By B. John Zavrel
Original Painting"Roger Peyrefitte: Portrait en Glorie," by the French painter Pierre Peyrolle. Roger Peyrefitte is the Grandmaster of the Alexander Order.
Paris. "Alexander is my destiny:" so says Roger Peyrefitte, the white-haired author with the bright eyes, who will turn 85 on August 17, 1992. "What! Has it been 85 years already?," jokes the well-known writer of such books as The Keys to Saint Peter's and Paris is a Whore , as well as novels and documentaries like that on Charles de Gaulle. It is his three-part biographical novel on Alexander the Great, however, which he considers his life's work. This trilogy has also been published in Germany.
"The research took decades," Peyrefitte recalls in a conversation with me. Before beginning to write, the former French diplomat followed "the footsteps of the young Alexander" on a historical trail from Greece over present-day Israel and northern Egypt to India. On the trilogy, in which erotic episodes are not infrequent, Louise Weiss wrote in 'Le Figaro' with great enthusiasm: "A long and wonderful epic in which Roger Peyrefitte has canonized Greek civilization, and through which he has canonized himself."
That he is no "saint," Peyrefitte will himself attest. Born in 1907, in Castres, the son of a wealthy southern French landowner, he received an excellent education, including attendance at the Jesuit College of Saint Benoit in Ardennes. He later studied French language and literature. In 1930, he took a diplomacy exam at the Institute for Political Science in Paris, and until 1933 was employed in the foreign ministry. Then followed five years in a diplomatic post in Athens. "There my inner passion for antiquity and timeless beauty was fully roused." He has always been true to this love.
Peyrefitte experienced his literary breakthrough in 1944, at the age of 37, with the book Secret Friendships . It is a bestseller to this day. While this story "gently and tenderly" describes the romantic affection between boys at a boarding school, Peyrefitte, in later works, does not shrink from controversial themes. In his book, The Keys to Saint Peter's , he criticized the Vatican, and he reported the consequences of this in the book Young Pray . In The Maltese Knight , Peyrefitte once again attacked the weaknesses of the papal administrative machinery.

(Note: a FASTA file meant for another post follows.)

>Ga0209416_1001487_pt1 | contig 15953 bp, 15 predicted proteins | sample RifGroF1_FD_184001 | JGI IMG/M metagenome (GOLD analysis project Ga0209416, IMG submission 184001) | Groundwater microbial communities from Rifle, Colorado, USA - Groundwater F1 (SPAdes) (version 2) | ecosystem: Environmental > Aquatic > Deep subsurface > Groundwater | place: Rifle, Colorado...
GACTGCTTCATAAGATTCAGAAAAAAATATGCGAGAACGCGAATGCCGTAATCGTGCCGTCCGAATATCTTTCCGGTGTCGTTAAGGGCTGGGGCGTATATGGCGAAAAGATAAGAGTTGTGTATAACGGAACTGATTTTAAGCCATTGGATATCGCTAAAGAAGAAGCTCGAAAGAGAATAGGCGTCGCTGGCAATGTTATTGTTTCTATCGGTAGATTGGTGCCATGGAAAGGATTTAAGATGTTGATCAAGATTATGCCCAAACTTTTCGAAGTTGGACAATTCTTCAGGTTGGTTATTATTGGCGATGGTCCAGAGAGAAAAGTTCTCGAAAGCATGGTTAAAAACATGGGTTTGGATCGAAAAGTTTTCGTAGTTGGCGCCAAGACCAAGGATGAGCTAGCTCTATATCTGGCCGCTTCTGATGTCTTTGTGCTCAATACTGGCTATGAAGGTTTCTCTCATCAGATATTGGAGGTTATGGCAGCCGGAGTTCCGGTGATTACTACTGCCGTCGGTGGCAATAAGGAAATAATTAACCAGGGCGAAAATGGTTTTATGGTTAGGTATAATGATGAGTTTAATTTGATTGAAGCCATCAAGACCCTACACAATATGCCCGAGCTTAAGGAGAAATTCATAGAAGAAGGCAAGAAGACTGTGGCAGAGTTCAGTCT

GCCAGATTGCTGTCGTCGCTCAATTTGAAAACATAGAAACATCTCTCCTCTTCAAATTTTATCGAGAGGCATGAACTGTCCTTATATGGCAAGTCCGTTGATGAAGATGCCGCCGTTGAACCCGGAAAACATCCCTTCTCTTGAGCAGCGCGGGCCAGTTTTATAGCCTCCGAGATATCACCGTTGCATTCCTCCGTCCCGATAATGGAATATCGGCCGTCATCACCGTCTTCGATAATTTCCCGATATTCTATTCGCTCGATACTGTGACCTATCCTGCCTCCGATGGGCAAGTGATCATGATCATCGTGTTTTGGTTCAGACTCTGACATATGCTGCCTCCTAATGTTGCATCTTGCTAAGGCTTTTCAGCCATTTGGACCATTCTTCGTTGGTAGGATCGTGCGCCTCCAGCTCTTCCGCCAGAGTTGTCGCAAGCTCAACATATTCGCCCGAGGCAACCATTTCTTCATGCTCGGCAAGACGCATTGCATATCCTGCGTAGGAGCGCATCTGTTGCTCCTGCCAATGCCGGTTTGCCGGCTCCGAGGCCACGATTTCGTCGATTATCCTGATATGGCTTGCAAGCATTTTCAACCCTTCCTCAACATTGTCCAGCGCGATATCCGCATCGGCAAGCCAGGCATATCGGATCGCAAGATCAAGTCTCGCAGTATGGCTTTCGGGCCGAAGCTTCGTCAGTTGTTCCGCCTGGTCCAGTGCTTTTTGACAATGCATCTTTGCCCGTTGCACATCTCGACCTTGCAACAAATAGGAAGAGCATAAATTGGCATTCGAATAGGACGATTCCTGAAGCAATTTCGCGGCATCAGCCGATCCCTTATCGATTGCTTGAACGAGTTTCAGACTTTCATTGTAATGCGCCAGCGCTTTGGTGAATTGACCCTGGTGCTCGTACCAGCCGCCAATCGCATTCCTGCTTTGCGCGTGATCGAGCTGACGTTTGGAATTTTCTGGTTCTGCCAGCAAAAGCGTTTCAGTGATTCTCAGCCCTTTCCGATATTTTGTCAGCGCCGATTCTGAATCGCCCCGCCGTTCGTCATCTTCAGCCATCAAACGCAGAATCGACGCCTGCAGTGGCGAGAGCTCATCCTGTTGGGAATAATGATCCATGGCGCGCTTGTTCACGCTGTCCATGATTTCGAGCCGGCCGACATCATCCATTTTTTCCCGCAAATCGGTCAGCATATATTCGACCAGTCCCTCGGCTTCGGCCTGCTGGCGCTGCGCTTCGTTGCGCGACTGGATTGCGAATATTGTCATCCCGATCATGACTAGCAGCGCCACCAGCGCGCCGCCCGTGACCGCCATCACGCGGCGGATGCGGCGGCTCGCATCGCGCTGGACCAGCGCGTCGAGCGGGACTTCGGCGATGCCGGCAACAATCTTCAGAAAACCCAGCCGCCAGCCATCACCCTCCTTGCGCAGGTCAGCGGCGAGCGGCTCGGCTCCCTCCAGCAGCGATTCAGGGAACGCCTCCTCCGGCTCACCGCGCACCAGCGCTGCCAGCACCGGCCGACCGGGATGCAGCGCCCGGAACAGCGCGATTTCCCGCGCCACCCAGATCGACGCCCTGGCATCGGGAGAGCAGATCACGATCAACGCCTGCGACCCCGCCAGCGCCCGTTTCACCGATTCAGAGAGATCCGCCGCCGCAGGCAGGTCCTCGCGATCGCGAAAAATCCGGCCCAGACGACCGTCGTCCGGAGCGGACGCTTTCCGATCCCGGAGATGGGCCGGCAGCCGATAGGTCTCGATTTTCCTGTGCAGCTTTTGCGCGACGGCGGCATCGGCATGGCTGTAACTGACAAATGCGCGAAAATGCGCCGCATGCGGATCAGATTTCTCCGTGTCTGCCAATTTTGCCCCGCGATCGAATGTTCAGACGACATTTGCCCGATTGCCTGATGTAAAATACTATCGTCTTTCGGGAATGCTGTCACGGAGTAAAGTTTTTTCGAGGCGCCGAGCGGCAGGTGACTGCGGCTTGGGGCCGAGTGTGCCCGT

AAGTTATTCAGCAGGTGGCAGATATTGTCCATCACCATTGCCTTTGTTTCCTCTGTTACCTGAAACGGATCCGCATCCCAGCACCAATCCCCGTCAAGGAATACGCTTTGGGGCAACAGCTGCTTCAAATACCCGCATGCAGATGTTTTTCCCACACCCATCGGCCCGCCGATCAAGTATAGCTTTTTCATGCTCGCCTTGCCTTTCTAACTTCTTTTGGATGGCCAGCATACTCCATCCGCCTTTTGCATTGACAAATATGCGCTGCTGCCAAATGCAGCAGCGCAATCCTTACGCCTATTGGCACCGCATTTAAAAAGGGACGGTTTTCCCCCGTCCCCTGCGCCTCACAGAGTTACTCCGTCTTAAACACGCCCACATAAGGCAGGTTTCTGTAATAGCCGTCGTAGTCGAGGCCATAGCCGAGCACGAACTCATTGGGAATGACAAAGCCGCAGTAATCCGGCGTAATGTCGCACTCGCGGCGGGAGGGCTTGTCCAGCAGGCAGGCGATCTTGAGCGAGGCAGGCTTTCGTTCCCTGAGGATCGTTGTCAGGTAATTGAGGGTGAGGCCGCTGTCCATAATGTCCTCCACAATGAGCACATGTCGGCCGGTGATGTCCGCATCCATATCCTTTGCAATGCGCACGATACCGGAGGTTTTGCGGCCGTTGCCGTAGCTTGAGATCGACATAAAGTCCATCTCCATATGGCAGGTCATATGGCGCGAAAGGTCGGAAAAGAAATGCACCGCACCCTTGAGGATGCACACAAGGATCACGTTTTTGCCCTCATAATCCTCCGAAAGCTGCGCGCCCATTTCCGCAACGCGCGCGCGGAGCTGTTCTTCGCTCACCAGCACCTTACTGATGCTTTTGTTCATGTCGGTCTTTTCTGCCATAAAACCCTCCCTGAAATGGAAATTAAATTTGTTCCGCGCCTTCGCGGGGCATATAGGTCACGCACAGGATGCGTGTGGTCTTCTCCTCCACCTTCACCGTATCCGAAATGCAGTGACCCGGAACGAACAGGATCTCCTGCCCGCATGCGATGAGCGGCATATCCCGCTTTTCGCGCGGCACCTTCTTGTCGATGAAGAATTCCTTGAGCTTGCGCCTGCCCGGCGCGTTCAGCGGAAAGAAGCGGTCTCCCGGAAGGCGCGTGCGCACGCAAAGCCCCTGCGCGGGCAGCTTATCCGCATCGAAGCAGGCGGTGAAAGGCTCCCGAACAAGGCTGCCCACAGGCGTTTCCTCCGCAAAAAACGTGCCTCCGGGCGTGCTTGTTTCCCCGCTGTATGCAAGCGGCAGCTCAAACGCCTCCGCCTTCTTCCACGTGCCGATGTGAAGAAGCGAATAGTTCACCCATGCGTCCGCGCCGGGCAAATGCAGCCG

Peyrefitte, who, like his deceased colleague Jean Cocteau, remained unmarried, always knew interesting women of diverse backgrounds. Among them are the dark-skinned beauty Josephine Baker, Edith Piaf, Leonor Fini, 'Gigi' author Colette, the actresses Romy Schneider and Arletti, and "the lippiest broad in Paris," Germaine Germaine, a.k.a. Manouche. In a book of the same name, which they co-authored, he let her have her say.
Peyrefitte had bad luck with Marlene Dietrich, the Hollywood star from Germany. When he portrayed her in his book The Americans, as a woman who changed her political opinions to suit her publicity needs, she brought him to trial. The author was condemned and ordered to pay her 20,000 marks in compensation. That was in 1969 and is forgiven, says Peyrefitte today. When he next visits Berlin, he wants to visit Marlene's grave. "I love Berlin and the Pergamon Altar."
He has a much better relationship with Uta Ranke-Heinemann, a theology professor. This author and critic is a "German Joan of Arc, who courageously battles injustice." It is not surprising, therefore, that Peyrefitte, as Grand Master of the Alexander Order for Art and Science, awarded honorary membership to her, the daughter of the deceased German president and the first woman to be admitted into the group which he "democratized." Peyrefitte also has a liking for Princess Gloria of Thurn and Taxis. He congratulated his friend, the Prince Johannes, upon his marriage to her. "I love strong women," says Peyrefitte. He would like to memorialize them in a book. "Let's see how much time the gods will give me yet."
© PROMETHEUS 121/2007
PROMETHEUS, Internet Bulletin - News, Politics, Art and Science. Nr. 121, July 2007